|BOERLIN, PATRICK - Ontario Veterinary College|
|GILMOUR, MATT - Public Health Agency Of Canada|
|HARBOTTLE, HEATHER - Us Food & Drug Administration (FDA)|
Submitted to: American Society for Microbiology General Meeting
Publication Type: Abstract Only
Publication Acceptance Date: 5/23/2011
Publication Date: 5/24/2011
Citation: Glenn, L.M., Lindsey, R.L., Boerlin, P., Gilmour, M.W., Harbottle, H., Cray, P.J., Frye, J.G. 2011. Analysis of Antimicrobial Resistance Genes in Multiple Drug Resistant (MDR) Salmonella enterica Isolated from Animals and Humans. American Society for Microbiology General Meeting. pg. 161. Poster# 2016.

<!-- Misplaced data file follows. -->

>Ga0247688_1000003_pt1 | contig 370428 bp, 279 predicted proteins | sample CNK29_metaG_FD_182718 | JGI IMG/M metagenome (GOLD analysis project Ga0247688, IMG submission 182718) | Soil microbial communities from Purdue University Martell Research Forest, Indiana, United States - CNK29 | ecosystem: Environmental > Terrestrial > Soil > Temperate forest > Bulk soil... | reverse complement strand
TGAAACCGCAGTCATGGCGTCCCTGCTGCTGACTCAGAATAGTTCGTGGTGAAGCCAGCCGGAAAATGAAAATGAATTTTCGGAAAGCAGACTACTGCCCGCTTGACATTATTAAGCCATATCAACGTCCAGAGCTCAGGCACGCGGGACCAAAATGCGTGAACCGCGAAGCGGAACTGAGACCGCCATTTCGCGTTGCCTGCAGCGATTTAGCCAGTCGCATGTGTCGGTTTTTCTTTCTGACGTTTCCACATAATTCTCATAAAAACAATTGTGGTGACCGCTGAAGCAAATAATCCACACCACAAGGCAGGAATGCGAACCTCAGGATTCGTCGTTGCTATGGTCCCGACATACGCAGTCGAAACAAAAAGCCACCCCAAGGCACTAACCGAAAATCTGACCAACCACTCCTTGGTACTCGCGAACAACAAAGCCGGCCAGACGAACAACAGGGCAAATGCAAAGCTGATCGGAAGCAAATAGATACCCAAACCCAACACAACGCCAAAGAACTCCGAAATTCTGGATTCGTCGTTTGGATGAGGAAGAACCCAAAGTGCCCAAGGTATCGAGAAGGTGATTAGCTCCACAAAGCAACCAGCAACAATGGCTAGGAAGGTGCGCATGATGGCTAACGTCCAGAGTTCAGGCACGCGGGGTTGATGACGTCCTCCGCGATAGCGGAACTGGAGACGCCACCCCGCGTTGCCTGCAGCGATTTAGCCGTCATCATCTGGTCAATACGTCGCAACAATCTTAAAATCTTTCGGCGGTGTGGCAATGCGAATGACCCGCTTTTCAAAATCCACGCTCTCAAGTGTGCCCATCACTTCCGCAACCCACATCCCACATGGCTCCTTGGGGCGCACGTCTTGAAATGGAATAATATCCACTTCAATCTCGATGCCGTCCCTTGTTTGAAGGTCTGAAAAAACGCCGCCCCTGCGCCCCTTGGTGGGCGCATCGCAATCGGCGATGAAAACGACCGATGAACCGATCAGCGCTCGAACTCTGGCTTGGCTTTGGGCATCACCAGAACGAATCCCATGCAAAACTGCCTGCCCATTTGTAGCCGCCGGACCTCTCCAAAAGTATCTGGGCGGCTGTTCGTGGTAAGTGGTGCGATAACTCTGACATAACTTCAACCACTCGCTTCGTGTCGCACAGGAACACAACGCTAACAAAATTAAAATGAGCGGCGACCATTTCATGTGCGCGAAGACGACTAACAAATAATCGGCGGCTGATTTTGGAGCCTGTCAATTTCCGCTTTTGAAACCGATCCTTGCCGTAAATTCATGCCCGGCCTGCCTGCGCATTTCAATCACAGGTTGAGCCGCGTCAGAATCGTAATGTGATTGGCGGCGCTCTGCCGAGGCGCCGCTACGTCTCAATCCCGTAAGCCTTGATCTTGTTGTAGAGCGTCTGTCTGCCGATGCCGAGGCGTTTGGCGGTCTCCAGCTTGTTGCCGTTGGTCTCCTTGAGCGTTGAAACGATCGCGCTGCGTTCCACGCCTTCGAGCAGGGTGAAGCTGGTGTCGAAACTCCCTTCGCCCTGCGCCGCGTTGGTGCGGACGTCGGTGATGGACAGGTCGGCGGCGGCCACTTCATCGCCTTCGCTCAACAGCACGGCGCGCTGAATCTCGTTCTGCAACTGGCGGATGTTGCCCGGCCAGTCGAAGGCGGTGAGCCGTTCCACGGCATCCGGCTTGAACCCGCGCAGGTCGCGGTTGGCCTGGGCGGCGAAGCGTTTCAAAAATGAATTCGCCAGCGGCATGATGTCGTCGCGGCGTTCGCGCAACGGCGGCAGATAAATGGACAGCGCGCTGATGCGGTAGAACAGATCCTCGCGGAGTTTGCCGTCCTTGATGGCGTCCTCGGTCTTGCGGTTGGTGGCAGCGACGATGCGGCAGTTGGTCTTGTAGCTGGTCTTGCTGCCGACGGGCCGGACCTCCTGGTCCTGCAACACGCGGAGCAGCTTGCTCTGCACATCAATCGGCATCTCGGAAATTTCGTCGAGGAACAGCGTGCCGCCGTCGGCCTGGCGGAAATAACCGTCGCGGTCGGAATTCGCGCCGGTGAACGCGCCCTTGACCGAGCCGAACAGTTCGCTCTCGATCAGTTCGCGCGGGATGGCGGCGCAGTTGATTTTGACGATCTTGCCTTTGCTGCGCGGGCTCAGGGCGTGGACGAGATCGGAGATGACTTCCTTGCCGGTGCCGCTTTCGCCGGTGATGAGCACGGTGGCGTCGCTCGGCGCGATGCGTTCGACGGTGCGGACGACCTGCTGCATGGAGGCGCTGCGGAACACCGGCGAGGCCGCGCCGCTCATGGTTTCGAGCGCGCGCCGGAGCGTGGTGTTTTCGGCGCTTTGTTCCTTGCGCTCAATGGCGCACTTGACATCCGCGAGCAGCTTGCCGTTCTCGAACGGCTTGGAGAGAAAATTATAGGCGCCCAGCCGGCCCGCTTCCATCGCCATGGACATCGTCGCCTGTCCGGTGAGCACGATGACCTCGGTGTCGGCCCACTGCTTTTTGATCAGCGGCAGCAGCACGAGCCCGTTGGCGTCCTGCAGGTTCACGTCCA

Technical Abstract: Background: Multiple Drug Resistant (MDR) foodborne bacteria are a concern in animal and human health. Identification of resistance genes in foodborne pathogens is necessary to determine similarities of resistance mechanisms in animal, food and human clinical isolates. This information will help us understand the relationship of antimicrobial resistant bacteria in animals and humans. Methods: MDR Salmonella were isolated from healthy poultry, cattle, and swine, retail meat, and human infections. These included U.S. slaughter (n=12) and retail isolates (n=9, both from NARMS, ARS, USDA, Athens, GA, U.S.), Canadian slaughter (n=9, from Ontario Veterinary College, Guelph ON, Canada) and retail isolates (n=9), U.S. human (n=9, from Centers for Disease Control and Prevention, Atlanta, GA, U.S.) and Canadian human isolates (n=8, from Public Health Agency of Canada, Winnipeg MB, Canada). These isolates were assayed by microarray for 1,267 antimicrobial resistance and MDR plasmid genes. Results: Genes detected encoded resistance to aminoglycosides (aac, aadA, aph, strA/B); beta-lactams (blaAMP, blaTEM, blaCMY, blaPSE); chloramphenicol (cat, flo, cmlA); sulfamethoxazole (sulI); tetracycline (tet(A, C, D, R)); and trimethoprim (dfrA, dhrf, dhf). Three US retail isolates had core IncA/C plasmid genes detected, indicating IncA/C plasmid presence. None of the Canadian retail or slaughter isolates contained IncA/C plasmids; however one retail isolate contained a HI1 plasmid. Ten U.S. slaughter isolates contained IncA/C plasmids, as well as eight U.S. and three Canadian human isolates. Conclusions: Similar resistance genes were found among the isolates regardless of source or country. IncA/C plasmids were detected in U.S. retail and slaughter isolates but not Canadian retail or slaughter isolates. These plasmids were also detected in U.S. and Canadian human isolates. The prevalence of IncA/C plasmids may indicate the importance of these genetic elements in the spread of antimicrobial resistance genes in the animal and human microbial community in the U.S.; however, further investigation is necessary to determine if other factors play a role in Canadian microbial populations.